Sun Microsystems will this week take the covers off its long-hyped Project Orion and Project Mad Hatter at the SunNetwork conference in San Francisco.
To strengthen its position as a serious enterprise software player, the company is counting on a tightly integrated software set that leverages its Solaris OS at bargain-basement prices.
Ironically, this approach seems to take a page from Sun's nemesis, Microsoft.
"When you look at Orion, it's very analogous to what Microsoft has been saying over the years," an analyst at RedMonk, Stephen O'Grady, said. The Sun ONE Application server comprises the heart of Orion. Additional Orion components include a directory server, identity server, portal server, calendar server, messaging servers, and Sun Cluster software.
Customers would have to wait, however, for more advanced offerings such as a high-availability application server, mobile access products, grid computing, and and peer-to-peer software,senior director of Java and strategic software marketing at Sun, Ingrid Van Den Hoogen, said.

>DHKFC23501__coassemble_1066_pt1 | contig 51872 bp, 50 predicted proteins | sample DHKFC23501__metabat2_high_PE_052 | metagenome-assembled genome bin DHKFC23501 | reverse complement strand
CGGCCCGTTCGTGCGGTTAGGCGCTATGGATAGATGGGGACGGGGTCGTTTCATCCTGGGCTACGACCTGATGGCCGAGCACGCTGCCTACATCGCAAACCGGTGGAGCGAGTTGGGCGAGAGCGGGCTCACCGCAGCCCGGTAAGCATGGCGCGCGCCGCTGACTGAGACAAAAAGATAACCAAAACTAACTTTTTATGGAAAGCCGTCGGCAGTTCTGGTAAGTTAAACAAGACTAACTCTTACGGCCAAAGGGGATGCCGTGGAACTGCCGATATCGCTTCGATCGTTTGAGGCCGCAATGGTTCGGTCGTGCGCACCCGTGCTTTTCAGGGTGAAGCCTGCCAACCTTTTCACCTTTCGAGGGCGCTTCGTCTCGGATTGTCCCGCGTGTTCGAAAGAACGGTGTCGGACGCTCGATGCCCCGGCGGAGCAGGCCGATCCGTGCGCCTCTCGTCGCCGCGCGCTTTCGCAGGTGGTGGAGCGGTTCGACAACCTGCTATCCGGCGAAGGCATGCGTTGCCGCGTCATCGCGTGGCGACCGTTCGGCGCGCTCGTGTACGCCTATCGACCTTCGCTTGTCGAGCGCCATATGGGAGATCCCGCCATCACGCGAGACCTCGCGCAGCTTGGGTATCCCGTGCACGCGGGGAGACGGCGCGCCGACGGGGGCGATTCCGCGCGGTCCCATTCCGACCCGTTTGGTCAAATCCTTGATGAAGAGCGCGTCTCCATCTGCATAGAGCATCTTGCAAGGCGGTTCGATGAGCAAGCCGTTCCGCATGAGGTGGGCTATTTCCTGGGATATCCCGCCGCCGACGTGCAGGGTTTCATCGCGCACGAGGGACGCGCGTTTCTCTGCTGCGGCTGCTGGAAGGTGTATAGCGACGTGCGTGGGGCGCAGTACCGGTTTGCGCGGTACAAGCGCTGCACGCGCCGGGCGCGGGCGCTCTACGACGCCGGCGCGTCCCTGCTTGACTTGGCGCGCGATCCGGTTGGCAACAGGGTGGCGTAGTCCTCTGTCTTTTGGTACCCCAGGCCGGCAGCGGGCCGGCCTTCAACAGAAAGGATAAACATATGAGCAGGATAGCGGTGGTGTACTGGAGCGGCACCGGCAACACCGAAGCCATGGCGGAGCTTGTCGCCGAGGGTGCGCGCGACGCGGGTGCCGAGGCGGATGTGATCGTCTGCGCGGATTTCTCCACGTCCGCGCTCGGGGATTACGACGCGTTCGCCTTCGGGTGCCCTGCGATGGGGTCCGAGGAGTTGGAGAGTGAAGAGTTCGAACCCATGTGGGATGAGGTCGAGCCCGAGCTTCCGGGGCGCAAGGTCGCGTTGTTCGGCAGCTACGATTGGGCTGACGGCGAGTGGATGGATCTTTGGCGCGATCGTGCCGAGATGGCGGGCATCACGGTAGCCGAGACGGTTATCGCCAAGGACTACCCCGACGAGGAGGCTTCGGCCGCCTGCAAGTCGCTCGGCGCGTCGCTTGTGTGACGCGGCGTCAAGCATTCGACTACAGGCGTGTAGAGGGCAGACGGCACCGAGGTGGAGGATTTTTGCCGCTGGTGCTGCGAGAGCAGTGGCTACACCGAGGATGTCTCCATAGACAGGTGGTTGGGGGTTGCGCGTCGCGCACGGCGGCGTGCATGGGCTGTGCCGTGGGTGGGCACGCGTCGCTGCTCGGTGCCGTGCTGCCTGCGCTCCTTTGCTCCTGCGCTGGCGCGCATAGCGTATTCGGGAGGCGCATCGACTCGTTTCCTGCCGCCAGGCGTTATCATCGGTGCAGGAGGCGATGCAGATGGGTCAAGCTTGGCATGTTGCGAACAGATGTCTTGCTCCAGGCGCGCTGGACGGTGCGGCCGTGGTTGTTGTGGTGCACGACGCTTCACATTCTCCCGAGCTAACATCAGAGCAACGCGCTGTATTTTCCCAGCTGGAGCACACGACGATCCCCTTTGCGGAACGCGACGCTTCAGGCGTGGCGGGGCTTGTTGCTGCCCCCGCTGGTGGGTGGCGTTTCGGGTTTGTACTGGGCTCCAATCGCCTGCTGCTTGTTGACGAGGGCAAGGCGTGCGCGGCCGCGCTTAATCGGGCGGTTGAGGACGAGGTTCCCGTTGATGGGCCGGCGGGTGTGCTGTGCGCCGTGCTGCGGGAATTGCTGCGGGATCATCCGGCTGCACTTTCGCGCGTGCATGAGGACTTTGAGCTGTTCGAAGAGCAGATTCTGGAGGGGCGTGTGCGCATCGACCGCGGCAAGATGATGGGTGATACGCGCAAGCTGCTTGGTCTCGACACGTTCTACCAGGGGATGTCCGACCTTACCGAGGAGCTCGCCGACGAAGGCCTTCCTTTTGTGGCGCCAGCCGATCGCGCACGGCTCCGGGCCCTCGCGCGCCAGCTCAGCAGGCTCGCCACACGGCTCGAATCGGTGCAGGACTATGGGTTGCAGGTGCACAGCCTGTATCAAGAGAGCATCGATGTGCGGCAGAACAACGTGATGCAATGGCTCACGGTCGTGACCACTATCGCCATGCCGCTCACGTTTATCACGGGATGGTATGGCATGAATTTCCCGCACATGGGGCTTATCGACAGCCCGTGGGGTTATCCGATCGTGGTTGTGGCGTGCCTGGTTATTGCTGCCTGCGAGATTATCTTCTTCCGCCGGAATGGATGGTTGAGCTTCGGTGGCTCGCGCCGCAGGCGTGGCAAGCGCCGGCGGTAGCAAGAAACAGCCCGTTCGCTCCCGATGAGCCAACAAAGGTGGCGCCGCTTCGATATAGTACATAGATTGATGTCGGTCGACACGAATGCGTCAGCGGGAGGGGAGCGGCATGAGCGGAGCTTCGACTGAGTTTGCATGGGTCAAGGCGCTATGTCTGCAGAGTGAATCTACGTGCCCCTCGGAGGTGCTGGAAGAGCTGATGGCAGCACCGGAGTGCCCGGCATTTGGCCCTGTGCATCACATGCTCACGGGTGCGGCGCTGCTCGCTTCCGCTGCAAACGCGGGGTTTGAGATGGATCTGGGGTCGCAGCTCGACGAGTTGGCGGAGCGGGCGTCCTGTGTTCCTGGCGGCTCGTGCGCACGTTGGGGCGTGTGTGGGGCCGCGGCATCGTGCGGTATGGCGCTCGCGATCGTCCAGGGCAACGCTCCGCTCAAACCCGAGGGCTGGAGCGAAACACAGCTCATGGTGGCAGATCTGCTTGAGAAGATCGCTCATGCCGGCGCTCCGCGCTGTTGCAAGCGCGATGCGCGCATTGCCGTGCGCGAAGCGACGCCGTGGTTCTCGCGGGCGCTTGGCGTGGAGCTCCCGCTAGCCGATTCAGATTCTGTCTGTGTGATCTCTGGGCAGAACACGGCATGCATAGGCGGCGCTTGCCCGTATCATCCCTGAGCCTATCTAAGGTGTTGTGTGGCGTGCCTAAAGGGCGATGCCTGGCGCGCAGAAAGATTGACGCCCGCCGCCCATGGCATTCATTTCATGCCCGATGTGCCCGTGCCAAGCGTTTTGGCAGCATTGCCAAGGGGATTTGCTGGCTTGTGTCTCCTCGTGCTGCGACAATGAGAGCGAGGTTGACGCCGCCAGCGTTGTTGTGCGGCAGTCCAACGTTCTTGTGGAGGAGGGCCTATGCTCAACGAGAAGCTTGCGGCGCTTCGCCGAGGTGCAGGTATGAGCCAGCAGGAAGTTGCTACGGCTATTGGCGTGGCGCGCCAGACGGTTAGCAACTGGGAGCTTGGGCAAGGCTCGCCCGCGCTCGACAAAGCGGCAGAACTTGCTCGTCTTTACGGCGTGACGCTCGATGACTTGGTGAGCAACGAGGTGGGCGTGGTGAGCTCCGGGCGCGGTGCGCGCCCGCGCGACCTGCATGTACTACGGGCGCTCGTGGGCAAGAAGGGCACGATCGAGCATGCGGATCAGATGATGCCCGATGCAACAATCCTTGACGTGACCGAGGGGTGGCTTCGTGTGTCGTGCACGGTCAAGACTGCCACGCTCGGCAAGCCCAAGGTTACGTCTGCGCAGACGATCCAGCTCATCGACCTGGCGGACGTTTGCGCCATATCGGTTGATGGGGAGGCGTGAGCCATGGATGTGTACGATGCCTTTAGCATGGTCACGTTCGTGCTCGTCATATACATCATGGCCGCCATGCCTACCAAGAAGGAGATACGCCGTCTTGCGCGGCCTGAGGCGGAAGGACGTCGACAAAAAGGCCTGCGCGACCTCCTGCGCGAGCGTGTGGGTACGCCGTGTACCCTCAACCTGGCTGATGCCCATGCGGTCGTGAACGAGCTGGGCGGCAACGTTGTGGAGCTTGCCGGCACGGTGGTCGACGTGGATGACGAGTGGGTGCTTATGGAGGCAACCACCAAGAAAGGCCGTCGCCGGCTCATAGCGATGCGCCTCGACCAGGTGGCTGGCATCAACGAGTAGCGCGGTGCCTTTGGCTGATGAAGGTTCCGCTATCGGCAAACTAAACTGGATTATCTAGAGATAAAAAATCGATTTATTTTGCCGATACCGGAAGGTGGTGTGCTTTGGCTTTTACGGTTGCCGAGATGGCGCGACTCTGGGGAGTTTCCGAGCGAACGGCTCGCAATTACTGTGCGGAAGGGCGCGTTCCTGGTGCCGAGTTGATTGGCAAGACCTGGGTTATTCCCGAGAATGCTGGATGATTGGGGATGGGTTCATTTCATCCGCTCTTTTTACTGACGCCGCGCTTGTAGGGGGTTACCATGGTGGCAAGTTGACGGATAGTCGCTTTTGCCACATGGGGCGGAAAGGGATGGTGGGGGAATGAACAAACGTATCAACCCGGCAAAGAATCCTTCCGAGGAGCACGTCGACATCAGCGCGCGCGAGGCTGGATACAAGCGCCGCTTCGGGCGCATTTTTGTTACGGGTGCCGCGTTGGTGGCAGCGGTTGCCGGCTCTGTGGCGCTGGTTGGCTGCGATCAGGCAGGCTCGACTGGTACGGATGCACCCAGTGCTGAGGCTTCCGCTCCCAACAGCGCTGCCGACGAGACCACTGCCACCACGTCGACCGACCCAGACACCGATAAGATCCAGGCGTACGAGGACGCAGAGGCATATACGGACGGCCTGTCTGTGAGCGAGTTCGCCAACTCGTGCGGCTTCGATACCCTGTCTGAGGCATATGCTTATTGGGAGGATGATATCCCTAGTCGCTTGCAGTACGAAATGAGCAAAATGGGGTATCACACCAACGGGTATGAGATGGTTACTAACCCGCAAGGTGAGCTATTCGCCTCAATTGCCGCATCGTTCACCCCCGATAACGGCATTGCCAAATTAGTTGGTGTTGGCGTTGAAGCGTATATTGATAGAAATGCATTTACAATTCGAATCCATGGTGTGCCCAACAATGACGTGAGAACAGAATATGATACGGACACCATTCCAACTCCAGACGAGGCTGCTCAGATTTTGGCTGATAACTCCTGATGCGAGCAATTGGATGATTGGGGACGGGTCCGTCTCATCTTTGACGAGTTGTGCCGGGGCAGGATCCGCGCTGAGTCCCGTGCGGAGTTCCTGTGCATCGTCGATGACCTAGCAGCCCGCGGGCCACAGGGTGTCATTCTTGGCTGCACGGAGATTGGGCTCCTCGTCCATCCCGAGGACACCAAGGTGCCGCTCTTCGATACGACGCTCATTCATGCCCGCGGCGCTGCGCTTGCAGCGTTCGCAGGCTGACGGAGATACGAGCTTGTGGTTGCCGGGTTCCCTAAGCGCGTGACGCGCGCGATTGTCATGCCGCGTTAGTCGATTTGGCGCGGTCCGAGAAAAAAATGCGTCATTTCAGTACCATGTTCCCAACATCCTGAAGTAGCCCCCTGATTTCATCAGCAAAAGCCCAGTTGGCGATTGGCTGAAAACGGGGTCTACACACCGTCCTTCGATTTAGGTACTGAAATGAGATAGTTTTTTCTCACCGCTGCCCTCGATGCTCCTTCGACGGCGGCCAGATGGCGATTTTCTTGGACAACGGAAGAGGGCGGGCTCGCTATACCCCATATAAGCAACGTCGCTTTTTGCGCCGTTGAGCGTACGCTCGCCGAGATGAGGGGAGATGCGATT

These products would join the estimated 100 components Sun expects to add to its enterprise software stack in the future.
Customers will also have to wait to hear Sun's application development story.
According to Sun, the company will not be releasing its Java development tool, Project Rave, at the conference. When Sun first announced Rave at its JavaOne developer show this spring, the company had expected to ship the software in beta form this fall, a deadline it still expects to meet.
Sun will, however, disclose a per-user pricing model for its server software - expected to run in the $US100-per-user range - which will drive down software costs and simplify license management for enterprise users.
The aggressive pricing and software bundles for both servers and desktops are part of Sun's effort to regain the ground it lost in the app server space to companies such as BEA Systems.
Sun's attempt to leverage its Solaris OS may ultimately pose the greatest threat to BEA's WebLogic application server, which predominantly runs on Solaris as well.
"You have an integrated package that is very low-cost, that you can swap components into," O'Grady said. "I think the one who is poised to be hurt by this is BEA."
Meanwhile, Project Orion marks the culmination of a year-long retooling of Sun's software development process, according to a Sun representative.
The strategy represents a more focused attempt by the company to release its products in a co-ordinated fashion.
Sun has already begun closing project Orion deals and used the Orion package as an up-sell for an unnamed customer originally interested in just one component of the server stack.
"In the end, we quoted $100,000 for unlimited use of all our software for all their people," Van Den Hoogen said.
(Robert McMillan contributed to this article.)